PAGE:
What is an NCV/EMG?
An NCV/EMG test is a diagnostic test that your doctor may order to assist in obtaining additional information in order to assist him/her in making the right diagnosis regarding your medical condition. The test has two components, the first is the NCV (nerve conduction test), the second component is the needle examination called an electromyogram. An electromyogram, or EMG, is a test that checks the response of muscles to messages sent by the nerves.
What type of patient needs an NCV/EMG?
Patients present with a lot of complaints, but the ones that require a nerve test (NCV/EMG) are those that complain of neck or back pain with radiating pain in the arm or legs, muscle weakness or involuntary twitching of muscles. Patients that complain of burning pain in the feet, hands or fatigue with minimal exertion are excellent candidates for the test.
What types of conditions are diagnosed with NCV/EMG?
Patients that have neck pain hand or arm numbness or tingling are usually referred for the test. Your doctor may want to exclude the following:
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- Carpal tunnel syndrome,
- Ulnar neuropathy at the wrist or elbow,
- Pinched nerve (cervical radiculopathy),
- Brachial plexus injury,
- Radial neuropathy,
- Thoracic outlet syndrome,
- Myopathy (muscle weakness), or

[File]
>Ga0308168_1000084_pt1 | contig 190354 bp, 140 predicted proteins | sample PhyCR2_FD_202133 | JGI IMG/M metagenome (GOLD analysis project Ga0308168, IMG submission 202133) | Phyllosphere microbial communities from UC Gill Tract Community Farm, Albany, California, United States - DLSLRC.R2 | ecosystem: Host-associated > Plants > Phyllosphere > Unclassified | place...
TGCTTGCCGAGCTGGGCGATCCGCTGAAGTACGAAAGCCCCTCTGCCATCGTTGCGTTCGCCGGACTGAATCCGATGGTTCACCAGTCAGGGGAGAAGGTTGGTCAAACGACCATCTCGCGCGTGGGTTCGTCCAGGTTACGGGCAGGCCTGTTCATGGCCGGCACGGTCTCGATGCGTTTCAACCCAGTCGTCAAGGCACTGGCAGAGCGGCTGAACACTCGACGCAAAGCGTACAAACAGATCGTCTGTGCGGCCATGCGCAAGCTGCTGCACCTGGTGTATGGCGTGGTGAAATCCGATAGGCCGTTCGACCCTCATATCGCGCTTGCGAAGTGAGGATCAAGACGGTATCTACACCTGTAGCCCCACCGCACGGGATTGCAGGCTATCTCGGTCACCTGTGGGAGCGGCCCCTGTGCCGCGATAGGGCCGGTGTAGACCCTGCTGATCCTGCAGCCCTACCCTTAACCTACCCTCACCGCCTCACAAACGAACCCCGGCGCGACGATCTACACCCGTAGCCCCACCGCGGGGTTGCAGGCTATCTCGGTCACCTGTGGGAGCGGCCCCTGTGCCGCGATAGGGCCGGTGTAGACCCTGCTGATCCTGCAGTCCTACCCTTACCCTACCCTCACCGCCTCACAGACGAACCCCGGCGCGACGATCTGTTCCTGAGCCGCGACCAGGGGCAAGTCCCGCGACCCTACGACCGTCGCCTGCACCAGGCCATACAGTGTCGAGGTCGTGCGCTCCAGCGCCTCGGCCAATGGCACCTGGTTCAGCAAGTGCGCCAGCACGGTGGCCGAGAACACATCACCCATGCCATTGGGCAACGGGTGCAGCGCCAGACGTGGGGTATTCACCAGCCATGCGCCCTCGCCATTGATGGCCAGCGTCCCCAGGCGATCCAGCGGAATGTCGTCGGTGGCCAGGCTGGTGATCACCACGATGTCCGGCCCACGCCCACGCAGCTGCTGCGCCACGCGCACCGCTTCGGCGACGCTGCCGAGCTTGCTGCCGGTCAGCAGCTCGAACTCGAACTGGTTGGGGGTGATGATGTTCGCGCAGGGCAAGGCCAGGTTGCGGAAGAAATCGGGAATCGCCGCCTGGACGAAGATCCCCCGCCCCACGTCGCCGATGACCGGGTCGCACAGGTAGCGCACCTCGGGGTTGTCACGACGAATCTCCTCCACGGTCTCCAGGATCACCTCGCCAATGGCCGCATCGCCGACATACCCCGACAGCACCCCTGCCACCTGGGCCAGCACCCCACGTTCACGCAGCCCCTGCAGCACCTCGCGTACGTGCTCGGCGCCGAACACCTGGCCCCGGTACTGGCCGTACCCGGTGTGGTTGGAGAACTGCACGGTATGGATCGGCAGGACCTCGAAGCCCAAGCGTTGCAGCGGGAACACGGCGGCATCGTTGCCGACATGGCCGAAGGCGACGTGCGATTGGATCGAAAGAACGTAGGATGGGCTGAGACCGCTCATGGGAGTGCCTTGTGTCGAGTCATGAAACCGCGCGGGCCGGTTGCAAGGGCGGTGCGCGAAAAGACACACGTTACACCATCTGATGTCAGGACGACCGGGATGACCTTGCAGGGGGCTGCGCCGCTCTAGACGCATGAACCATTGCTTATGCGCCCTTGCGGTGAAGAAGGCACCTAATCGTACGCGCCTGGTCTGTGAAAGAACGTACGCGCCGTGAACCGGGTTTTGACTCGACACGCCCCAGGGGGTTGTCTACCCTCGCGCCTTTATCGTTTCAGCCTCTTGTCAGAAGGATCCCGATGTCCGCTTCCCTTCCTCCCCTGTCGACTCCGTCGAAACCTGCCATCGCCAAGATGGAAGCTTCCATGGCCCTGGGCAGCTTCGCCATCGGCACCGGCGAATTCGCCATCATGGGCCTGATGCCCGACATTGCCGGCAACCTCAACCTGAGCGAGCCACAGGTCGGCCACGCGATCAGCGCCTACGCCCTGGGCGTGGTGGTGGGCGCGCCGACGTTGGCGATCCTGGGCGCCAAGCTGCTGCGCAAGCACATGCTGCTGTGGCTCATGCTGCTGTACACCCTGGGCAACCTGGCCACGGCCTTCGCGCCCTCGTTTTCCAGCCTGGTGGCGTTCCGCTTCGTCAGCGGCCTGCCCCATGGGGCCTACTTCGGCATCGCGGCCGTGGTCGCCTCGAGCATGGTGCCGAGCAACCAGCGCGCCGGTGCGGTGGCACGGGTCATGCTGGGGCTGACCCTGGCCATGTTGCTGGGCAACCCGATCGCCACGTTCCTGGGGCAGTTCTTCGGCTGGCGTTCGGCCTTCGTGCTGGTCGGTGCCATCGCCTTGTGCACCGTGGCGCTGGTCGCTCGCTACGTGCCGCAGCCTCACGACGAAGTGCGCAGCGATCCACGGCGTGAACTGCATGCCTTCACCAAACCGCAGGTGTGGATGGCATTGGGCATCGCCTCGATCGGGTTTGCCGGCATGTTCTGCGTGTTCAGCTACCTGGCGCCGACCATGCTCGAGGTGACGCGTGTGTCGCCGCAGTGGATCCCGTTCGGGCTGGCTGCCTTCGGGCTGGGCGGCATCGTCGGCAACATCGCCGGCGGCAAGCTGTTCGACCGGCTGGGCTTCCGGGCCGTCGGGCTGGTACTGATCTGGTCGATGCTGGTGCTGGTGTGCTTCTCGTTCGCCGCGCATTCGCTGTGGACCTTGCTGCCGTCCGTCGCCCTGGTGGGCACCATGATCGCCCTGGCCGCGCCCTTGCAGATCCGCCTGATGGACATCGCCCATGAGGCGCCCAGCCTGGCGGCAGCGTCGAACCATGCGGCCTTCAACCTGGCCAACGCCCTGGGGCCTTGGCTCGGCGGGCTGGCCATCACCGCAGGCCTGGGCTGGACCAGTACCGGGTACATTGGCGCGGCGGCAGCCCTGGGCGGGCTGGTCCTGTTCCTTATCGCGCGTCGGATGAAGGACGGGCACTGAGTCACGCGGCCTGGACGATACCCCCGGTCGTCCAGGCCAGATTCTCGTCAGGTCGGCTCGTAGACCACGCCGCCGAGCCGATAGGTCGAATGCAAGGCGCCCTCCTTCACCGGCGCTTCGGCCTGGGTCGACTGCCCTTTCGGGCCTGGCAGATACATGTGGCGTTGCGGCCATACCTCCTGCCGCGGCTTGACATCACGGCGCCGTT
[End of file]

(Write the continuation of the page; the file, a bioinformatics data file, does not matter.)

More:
- Myofascial referred pain.
Patents that have back pain with lower extremity pain may have the following:
- Lumbosacral radiculopathy,
- Peroneal neuropathy,
- Sciatic neuropathy,
- Tarsal tunnel syndrome, or
- Lumbosacral plexopathy.
How do I prepare for an electromyogram?
Tell your health care provider before the test if:
- You have any bleeding problems,
- You have a pacemaker,
- You have allergies, or
- You are taking any medicines.
On the day of the test, take a shower to remove body oil and do not use body lotion.
How is the test performed?
The first part of the test requires the doctor to isolate specific nerves with precisely placed electrodes and then he /she will provide a low voltage electrical stimulus to activate or depolarize the nerve. The doctor will evaluate different nerves in the extremity, protocols vary, but be prepared to have about 4-6 nerve stimulated. The second phase of the test is the needle examination study in which the doctor places a thin needle into 4-6 different muscles to look for muscle abnormality.
When can I expect the results of the test?
The typed EMG results can be faxed to your doctor within 24 hours.